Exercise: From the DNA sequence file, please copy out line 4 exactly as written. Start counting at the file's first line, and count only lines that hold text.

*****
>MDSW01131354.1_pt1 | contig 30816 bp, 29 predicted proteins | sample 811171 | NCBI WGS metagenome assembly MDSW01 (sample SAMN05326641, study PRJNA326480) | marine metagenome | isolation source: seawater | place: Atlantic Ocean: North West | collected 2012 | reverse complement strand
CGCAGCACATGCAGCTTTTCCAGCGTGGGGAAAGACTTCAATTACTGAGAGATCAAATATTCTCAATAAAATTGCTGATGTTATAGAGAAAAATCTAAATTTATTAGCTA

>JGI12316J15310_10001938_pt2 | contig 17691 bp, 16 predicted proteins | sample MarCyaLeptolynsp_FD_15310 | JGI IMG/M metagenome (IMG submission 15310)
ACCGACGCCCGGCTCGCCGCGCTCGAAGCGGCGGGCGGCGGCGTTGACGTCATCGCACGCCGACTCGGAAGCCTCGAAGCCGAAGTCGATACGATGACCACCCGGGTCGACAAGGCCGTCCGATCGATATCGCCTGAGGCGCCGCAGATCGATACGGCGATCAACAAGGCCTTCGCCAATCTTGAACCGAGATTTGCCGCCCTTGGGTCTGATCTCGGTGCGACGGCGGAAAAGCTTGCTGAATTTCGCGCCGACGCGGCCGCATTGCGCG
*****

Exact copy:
ACCGACGCCCGGCTCGCCGCGCTCGAAGCGGCGGGCGGCGGCGTTGACGTCATCGCACGCCGACTCGGAAGCCTCGAAGCCGAAGTCGATACGATGACCACCCGGGTCGACAAGGCCGTCCGATCGATATCGCCTGAGGCGCCGCAGATCGATACGGCGATCAACAAGGCCTTCGCCAATCTTGAACCGAGATTTGCCGCCCTTGGGTCTGATCTCGGTGCGACGGCGGAAAAGCTTGCTGAATTTCGCGCCGACGCGGCCGCATTGCGCG